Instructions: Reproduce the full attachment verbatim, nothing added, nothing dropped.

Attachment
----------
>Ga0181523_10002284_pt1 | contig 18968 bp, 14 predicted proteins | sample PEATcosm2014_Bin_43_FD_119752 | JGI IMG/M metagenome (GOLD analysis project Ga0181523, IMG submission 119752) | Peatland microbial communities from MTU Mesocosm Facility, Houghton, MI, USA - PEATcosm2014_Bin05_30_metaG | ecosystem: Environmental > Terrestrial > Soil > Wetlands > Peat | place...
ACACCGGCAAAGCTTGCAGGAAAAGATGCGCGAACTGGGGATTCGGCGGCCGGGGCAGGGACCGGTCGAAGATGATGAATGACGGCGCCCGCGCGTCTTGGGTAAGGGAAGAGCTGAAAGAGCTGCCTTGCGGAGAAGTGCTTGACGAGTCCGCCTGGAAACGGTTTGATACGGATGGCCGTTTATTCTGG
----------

>Ga0181523_10002284_pt1 | contig 18968 bp, 14 predicted proteins | sample PEATcosm2014_Bin_43_FD_119752 | JGI IMG/M metagenome (GOLD analysis project Ga0181523, IMG submission 119752) | Peatland microbial communities from MTU Mesocosm Facility, Houghton, MI, USA - PEATcosm2014_Bin05_30_metaG | ecosystem: Environmental > Terrestrial > Soil > Wetlands > Peat | place...
ACACCGGCAAAGCTTGCAGGAAAAGATGCGCGAACTGGGGATTCGGCGGCCGGGGCAGGGACCGGTCGAAGATGATGAATGACGGCGCCCGCGCGTCTTGGGTAAGGGAAGAGCTGAAAGAGCTGCCTTGCGGAGAAGTGCTTGACGAGTCCGCCTGGAAACGGTTTGATACGGATGGCCGTTTATTCTGG